Happy 108th Birthday, James Stewart!

The great James Stewart was born 108 years ago today in Indiana, Pennsylvania. He remains one of the most popular actors of Hollywood’s Golden Age (and a favorite here at Cladrite Radio). Here are ten trivia tidbits about James Stewart:

  1. James Stewart was the first prominent actor to enlist in the military during World War II. He joined the Army eight months before Pearl Harbor and served overseas for 21 months, where, as a pilot with the 445th Bomb Group, 703rd squadron, he flew 20 combat missions and rose to the rank of colonel.
  2. Stewart held the highest active military rank of any actor in history. After World War II, he continued serving in the U.S. Air Force Reserve, ultimately attaining the rank of brigadier general.
  3. James Stewart attended Princeton University, where he graduated in 1932 with a degree in architecture.
  4. Stewart was a member of Princeton’s Triangle Club, a musical-comedy theater group. A 1931 recording exists of Stewart performing the song “Day After Day” with the Princeton Triangle Club Dance Orchestra (regular listeners to Cladrite Radio have heard this recording).
  5. Stewart played the accordion and hoped to do demonstrate his facility with the instrument in the 1957 picture Night Passage, but his playing was dubbed by a professional musician.
  6. James Stewart wore the same hat in all of his westerns.
  7. Stewart was very conservative, politically, supporting such presidential candidates as Barry Goldwater, Richard Nixon and Ronald Reagan.
  8. James Stewart was originally in line to play Roger Thornhill in North by Northwest, but because Vertigo had not done well at the box office, director Alfred Hitchcock went with Cary Grant instead.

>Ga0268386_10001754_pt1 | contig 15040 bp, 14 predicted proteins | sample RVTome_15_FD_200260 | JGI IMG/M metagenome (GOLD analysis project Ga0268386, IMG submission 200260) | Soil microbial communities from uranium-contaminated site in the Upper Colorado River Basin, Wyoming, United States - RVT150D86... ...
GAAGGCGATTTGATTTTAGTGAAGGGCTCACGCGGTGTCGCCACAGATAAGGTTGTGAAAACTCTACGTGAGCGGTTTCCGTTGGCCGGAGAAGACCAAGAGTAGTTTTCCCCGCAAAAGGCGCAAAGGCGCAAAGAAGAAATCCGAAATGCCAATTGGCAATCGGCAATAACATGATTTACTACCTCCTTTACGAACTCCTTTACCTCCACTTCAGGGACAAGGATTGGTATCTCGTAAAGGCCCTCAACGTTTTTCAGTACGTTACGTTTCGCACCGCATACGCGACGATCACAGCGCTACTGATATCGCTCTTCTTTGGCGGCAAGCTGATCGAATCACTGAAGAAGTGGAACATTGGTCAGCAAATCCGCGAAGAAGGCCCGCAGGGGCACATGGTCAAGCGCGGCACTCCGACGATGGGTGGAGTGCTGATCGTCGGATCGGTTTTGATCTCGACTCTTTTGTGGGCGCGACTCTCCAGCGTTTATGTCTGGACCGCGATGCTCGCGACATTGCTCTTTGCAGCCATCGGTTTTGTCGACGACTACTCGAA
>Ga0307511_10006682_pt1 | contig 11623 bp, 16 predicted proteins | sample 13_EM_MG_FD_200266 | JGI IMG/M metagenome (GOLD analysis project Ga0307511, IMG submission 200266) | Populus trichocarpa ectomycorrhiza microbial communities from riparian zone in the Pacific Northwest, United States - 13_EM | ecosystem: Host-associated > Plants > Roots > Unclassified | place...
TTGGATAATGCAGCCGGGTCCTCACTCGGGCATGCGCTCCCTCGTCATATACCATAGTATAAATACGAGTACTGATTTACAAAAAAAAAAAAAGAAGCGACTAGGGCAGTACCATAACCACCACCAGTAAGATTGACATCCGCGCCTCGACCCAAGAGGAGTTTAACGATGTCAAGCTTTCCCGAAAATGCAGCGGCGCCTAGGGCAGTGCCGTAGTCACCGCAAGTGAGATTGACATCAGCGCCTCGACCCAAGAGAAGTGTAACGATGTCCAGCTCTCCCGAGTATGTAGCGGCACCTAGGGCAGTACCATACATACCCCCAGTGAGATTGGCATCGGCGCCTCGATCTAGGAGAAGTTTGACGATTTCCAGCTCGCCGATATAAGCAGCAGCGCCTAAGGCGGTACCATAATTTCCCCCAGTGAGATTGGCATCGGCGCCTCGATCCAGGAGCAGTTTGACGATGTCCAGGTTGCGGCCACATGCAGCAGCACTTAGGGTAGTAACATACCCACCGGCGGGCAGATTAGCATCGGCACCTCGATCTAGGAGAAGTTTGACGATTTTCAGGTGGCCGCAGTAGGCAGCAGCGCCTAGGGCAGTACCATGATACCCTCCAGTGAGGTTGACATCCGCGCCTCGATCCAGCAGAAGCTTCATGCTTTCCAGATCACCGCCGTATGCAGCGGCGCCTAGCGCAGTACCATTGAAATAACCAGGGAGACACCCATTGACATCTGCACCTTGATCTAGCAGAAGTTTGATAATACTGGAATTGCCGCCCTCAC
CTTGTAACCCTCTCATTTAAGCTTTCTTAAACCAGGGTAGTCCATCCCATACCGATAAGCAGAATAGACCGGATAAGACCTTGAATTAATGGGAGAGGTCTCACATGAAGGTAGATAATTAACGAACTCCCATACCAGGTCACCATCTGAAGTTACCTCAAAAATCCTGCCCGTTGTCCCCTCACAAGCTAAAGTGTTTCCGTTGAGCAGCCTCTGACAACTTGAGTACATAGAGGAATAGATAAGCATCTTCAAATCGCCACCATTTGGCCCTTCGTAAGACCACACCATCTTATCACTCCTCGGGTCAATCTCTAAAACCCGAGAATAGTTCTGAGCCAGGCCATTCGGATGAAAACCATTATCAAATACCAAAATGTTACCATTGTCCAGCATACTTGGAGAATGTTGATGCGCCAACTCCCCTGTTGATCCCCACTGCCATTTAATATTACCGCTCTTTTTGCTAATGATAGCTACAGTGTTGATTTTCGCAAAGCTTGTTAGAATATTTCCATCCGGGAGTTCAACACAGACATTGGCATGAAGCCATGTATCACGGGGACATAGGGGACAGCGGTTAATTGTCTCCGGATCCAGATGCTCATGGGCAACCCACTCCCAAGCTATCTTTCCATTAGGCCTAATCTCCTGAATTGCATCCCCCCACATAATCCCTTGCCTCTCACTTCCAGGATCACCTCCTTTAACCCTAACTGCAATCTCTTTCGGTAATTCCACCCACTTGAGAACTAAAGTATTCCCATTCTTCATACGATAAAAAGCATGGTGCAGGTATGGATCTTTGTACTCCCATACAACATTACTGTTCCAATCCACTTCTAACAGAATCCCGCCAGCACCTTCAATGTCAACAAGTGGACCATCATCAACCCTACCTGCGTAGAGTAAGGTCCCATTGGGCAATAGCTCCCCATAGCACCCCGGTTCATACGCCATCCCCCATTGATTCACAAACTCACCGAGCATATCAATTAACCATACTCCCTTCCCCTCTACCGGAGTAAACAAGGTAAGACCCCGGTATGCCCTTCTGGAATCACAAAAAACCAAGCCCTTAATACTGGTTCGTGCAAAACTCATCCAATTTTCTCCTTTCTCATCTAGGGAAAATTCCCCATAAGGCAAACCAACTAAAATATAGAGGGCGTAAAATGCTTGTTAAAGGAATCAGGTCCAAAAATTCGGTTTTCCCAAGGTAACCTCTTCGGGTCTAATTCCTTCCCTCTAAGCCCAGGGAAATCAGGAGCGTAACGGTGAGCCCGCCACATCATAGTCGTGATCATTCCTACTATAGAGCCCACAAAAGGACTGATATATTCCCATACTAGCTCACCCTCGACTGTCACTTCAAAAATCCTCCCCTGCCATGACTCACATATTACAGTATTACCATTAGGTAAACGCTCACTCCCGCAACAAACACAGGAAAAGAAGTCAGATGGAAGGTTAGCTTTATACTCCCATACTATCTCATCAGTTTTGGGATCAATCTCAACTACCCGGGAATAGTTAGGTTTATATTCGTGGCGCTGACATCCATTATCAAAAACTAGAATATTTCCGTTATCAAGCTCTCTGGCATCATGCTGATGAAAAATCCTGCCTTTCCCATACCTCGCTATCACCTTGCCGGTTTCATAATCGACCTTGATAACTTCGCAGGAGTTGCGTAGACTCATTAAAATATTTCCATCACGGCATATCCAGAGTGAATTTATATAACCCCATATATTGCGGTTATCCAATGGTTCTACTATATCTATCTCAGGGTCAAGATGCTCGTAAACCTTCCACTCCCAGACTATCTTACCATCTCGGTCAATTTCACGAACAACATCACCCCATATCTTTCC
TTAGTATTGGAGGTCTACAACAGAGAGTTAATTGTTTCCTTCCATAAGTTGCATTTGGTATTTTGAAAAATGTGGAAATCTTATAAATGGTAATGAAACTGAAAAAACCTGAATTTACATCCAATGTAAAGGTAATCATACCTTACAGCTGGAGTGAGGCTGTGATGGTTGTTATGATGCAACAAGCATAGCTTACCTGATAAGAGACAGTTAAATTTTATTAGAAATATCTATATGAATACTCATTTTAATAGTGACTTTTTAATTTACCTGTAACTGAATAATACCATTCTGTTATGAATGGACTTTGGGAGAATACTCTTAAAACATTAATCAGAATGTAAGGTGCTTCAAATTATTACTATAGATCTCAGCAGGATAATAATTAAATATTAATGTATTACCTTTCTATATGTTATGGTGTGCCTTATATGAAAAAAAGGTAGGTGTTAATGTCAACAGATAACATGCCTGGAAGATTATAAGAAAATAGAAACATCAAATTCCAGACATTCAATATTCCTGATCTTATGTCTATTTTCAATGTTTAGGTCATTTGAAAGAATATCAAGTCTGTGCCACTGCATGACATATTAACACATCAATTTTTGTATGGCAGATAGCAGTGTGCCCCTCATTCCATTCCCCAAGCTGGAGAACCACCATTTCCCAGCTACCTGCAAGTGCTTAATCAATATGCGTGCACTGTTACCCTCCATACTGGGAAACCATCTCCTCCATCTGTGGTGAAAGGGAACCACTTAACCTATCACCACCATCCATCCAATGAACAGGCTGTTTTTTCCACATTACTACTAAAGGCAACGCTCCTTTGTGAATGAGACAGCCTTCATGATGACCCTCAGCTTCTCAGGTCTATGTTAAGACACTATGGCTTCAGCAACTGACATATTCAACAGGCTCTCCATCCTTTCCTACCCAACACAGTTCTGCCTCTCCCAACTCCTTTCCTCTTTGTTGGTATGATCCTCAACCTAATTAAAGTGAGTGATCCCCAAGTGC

9. Stewart was a bachelor until age 41, but his marriage to former model Gloria Hatrick McLean was a happy one.
  10. James Stewart’s Best Actor Oscar statuette (The Philadelphia Story, 1940) was on display in the window of his father’s hardware store for 25 years.
  11. The word “Philadelphia” on that statuette was misspelled.

Happy birthday, Mr. Stewart, wherever you may be.

James Stewart

The curtain is drawn on a great director

In February 2008, NYC’s Film Forum held a tribute to director Sidney Lumet, who died today at the age of 86. The celebration of Lumet’s life and career took the form of a two-hour Q&A, interspersed with clips from some of his most memorable films. We were lucky enough to be on hand, and we are pleased to offer, as a tribute to a very talented movie maker, our account of the evening.

Lumet shared in the early part of the discussion that his father, Baruch, was an actor in the Yiddish theatre, and Sidney himself got his start there at a very early age.

Lumet went on to appear in a number of Broadway shows, among them a Max Reinhardt production, before slipping behind the camera as a television director in the 1950s.

So it was fitting that the evening opened with a clip from One Third of a Nation (1939), which boasts Lumet’s only film acting appearance. The then-14-year-old director-to-be starred as the nephew of Sylvia Sidney.

The next clip shown was from the first movie he directed, Twelve Angry Men (1957). Asked if he’d made a specific effort to make the film in a cinematic style, so as to prove to the industry bigwigs that he could direct as well for the large screen as for the small, Lumet admitted with a laugh, “I was too arrogant. It never occurred to me that I might need to convince anyone.”

Asked later about working with Henry Fonda, Lumet said Fonda was constitutionally unable to make a false or dishonest move as an actor. “I don’t think he could’ve done it if I’d asked him to,” Lumet said. “He could only play the truth.”

Lumet said that filming on Twelve Angry Men was completed in 19 days. He said he shot the film in a very particular way. There were three levels of lighting in the film—sunlight through the windows, cloudy skies, as a storm approached outside, and with the overhead lighting in the jury room illuminated once the storm is underway.

Lumet shot the film entirely out of sequence, rotating around the room, getting each shot he needed from each actor under that particular lighting. Once he’d shot all of his sunlit shots, Lumet had the set relit to suggest cloudy conditions and slowly worked his way around the room again, going from character to character, getting every shot he needed.

Finally, he had the set relit once last time, with overhead lighting lit, and made the rounds again.

Lumet said he never used storyboards, as Alfred Hitchcock was famous for doing. Instead, he preferred to rehearse his actors for two weeks, as if they were mounting a play, and when he had all the blocking down, then he considered where to place the camera in each scene.
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